“Sometimes I want to hide in the bathroom,” a friend once said to me, confessing her struggle to love a certain individual in the church.
Does that sound slightly familiar? The opinions, sins, and personality types within the church can really start to irritate us. We might not actually hide in the bathroom, but we’re annoyed all the same.
As tempting as it is to duck out of class due to personality conflicts, that’s not the way of Christ.
Have you noticed how Paul begins his letters in the New Testament? Within the first several paragraphs, he basically shouts, “I’m thankful!” And his thankfulness is always specific. He’s thankful, continuously, for the specific church to whom he’s writing.
Sometimes Paul’s thankfulness makes sense. For instance, the Ephesian believers were known for their faith in Christ and love for God’s people (Eph. 1:15). Of course Paul was thankful for them!
Paul’s thankfulness for the Corinthian church, however, is baffling. This was a church plagued by problems, including division and immorality. Paul knew that some people in the church didn’t like him; yet, before he addresses the many issues in this community, Paul starts his letter by saying, “I give thanks to my God always for you because of the grace of God that was given you in Christ Jesus” (1 Cor. 1:4).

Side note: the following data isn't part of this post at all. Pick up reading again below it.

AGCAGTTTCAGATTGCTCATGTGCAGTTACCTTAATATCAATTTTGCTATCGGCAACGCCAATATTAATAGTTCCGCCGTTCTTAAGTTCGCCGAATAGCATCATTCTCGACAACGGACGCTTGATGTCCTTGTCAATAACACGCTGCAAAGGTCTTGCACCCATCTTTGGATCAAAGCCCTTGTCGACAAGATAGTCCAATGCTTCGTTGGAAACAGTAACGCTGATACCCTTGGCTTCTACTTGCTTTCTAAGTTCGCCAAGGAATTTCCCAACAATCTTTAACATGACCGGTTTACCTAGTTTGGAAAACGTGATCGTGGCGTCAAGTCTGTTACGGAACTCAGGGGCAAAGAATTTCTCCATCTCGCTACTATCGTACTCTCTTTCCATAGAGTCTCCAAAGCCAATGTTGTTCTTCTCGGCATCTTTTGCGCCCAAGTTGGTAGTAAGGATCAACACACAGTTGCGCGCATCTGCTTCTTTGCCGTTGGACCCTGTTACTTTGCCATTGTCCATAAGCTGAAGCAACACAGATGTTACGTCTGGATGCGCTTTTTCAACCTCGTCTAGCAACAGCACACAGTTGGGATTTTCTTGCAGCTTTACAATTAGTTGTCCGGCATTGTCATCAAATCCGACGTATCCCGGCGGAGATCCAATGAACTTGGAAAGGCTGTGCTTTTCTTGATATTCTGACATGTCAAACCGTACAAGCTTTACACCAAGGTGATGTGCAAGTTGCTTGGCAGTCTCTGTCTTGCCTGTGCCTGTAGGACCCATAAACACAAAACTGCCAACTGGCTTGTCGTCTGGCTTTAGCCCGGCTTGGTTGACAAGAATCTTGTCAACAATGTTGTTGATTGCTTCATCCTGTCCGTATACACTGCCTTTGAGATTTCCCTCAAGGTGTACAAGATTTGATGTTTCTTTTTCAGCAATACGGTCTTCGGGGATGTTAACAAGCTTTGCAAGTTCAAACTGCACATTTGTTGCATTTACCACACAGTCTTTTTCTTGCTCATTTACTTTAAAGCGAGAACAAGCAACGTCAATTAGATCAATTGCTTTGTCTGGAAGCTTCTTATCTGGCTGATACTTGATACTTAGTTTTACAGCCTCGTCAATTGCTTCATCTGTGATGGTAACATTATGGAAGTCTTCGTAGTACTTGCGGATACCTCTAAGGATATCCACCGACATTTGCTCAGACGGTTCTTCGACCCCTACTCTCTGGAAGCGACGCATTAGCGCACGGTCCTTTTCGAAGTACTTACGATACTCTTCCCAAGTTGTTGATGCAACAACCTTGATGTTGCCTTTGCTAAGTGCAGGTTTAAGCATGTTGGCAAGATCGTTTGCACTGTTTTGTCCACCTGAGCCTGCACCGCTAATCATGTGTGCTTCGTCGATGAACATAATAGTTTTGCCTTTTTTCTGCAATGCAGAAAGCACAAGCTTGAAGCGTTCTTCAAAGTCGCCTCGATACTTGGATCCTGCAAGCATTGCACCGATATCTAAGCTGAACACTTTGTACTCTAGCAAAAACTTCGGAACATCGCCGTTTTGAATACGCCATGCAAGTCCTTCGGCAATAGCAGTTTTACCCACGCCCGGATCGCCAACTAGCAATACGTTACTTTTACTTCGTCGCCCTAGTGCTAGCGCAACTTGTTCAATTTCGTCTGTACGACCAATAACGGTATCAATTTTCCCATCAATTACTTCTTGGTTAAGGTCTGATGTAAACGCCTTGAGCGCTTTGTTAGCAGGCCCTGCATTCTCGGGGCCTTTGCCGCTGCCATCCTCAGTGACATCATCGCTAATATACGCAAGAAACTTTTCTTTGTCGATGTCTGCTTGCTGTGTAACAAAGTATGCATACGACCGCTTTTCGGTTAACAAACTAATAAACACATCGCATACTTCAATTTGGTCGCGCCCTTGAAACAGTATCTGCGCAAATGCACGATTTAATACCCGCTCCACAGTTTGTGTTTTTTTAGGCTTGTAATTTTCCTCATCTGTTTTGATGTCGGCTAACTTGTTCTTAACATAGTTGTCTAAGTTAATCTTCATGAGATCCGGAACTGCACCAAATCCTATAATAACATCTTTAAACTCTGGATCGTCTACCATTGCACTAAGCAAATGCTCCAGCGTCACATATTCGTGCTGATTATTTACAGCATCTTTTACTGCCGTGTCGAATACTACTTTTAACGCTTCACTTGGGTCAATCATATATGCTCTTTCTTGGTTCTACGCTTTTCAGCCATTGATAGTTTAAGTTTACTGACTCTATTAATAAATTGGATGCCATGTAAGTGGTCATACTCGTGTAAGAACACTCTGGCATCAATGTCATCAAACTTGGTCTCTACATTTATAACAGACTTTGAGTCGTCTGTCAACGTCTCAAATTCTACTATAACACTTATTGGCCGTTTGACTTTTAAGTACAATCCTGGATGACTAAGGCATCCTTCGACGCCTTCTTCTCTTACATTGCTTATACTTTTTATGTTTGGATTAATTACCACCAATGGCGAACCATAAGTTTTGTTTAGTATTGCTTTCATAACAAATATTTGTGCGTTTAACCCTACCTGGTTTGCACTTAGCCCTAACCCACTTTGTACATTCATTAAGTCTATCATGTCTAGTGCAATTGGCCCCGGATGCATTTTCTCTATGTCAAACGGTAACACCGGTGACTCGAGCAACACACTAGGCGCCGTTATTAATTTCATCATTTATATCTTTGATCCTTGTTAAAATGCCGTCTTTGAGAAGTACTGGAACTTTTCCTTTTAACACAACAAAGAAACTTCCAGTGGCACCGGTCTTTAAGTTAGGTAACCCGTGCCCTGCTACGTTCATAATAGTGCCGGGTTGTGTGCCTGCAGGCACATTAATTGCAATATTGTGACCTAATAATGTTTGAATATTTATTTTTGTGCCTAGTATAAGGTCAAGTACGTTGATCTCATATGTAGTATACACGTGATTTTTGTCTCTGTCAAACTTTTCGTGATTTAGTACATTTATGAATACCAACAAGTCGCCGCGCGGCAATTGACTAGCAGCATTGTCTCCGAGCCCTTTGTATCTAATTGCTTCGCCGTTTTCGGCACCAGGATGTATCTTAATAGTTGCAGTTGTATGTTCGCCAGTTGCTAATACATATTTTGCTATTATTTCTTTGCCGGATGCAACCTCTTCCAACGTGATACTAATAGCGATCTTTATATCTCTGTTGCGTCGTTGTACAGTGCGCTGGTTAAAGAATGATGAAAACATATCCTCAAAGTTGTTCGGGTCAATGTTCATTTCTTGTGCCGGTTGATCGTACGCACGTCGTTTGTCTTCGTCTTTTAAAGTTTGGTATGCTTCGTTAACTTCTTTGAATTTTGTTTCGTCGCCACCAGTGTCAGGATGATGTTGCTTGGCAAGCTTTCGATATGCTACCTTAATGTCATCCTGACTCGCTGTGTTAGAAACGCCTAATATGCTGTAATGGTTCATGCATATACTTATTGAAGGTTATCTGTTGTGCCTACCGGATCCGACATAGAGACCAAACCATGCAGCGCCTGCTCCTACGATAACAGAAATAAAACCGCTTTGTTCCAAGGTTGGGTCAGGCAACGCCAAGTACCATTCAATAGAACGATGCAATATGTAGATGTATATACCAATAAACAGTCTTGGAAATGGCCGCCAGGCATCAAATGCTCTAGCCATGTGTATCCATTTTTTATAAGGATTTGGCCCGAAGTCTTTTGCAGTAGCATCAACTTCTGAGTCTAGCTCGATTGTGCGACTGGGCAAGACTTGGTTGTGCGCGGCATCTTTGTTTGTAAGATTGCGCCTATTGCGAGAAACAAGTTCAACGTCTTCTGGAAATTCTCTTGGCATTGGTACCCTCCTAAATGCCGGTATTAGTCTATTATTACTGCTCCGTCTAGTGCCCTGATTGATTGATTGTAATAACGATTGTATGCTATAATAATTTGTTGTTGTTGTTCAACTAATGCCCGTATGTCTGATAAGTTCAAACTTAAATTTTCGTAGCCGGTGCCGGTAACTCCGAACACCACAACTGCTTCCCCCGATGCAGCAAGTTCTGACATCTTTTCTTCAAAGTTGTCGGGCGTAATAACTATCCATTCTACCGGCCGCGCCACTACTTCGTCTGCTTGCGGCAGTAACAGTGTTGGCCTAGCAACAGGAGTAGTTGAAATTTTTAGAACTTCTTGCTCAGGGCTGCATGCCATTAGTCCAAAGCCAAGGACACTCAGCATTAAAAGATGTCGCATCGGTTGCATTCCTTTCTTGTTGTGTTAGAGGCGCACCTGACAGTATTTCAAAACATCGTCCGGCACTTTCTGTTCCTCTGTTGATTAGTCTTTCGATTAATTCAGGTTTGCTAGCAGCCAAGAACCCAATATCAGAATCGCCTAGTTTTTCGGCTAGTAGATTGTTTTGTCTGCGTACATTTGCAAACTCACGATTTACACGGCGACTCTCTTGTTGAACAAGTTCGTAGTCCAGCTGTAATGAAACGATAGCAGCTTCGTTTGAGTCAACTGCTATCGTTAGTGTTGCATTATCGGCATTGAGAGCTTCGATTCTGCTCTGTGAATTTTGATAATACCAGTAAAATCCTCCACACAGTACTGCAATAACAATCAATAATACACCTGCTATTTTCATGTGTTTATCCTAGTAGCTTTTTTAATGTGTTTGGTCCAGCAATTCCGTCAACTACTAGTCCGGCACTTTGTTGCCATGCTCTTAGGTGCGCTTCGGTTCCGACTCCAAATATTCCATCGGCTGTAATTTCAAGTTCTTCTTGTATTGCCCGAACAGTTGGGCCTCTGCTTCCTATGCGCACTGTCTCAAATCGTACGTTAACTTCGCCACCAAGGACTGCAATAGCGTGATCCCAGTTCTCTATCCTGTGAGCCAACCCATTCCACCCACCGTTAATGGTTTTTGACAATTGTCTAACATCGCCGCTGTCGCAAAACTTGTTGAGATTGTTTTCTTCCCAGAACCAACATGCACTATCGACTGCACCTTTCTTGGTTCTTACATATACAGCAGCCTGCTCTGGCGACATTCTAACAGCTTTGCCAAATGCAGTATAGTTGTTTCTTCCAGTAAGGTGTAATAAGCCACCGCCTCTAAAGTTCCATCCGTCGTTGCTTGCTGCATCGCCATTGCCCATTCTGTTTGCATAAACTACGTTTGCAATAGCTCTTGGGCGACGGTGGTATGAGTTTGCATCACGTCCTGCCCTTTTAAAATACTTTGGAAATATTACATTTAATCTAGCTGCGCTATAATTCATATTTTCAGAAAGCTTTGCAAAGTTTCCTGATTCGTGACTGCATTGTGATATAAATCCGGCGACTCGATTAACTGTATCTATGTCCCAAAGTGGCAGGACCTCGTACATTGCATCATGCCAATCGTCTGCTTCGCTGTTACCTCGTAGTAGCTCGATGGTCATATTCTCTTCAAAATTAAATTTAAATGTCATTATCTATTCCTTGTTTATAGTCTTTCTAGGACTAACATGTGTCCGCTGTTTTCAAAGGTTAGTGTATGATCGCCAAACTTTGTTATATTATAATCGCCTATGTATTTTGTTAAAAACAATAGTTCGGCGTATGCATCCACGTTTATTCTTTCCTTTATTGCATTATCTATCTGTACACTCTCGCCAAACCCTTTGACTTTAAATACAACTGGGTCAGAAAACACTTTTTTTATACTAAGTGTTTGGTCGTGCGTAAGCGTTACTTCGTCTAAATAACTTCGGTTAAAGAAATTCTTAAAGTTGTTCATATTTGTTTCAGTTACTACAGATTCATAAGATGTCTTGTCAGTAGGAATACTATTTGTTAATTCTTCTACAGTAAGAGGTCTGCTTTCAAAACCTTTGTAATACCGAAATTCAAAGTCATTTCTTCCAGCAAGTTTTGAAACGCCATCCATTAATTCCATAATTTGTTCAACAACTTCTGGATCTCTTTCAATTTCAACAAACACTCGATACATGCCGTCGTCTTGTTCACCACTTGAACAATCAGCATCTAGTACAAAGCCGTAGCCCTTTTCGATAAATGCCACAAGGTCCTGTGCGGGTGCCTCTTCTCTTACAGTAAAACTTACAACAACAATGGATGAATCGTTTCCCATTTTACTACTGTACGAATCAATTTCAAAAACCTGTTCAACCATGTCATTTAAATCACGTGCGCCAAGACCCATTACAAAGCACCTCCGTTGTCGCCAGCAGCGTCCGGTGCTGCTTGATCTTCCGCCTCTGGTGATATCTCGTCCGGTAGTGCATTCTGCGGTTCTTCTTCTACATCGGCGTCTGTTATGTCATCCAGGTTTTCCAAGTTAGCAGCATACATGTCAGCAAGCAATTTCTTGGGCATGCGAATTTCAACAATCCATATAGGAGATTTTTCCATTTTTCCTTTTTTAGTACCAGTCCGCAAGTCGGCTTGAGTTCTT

Paul thanked God for this flawed church because his eyes were fixed on the saving work of Christ. The cross filled his vision, and where we would expect to see hands thrown up in exasperation, we find, incomprehensibly, thanksgiving instead. This is the power of the cross.
People disappoint us. That’s reality. I’m pretty sure my flaws exasperate team members at times, and your personality might annoy someone across the aisle. How could such petty humanity ever result in God-glorifying unity? The answer is, and could only be, Jesus.
Like Paul, we must see the church through the lens of Jesus and His gracious work of redemption.
This is not rose-colored naivety. Rather, we’re submitting our feelings to this truth: Jesus’ death and resurrection changes the identity of every believer in the church. Our God has chosen, adopted, redeemed, and forgiven each one of us.
Are there church members whom you find hard to love? Look at the cross. Thank God for the vast love He has lavished on them.
Are you annoyed? Don’t hide in the bathroom. Instead, thank God for the glorious grace He has given to each believer in Christ, and don’t keep that thankfulness to yourself. Let others know that you are thanking God for them!
We fight Satan’s schemes for disunity by proclaiming thankfulness for Christ’s redemptive work. His work within His people is good and glorious and worthy of praise!
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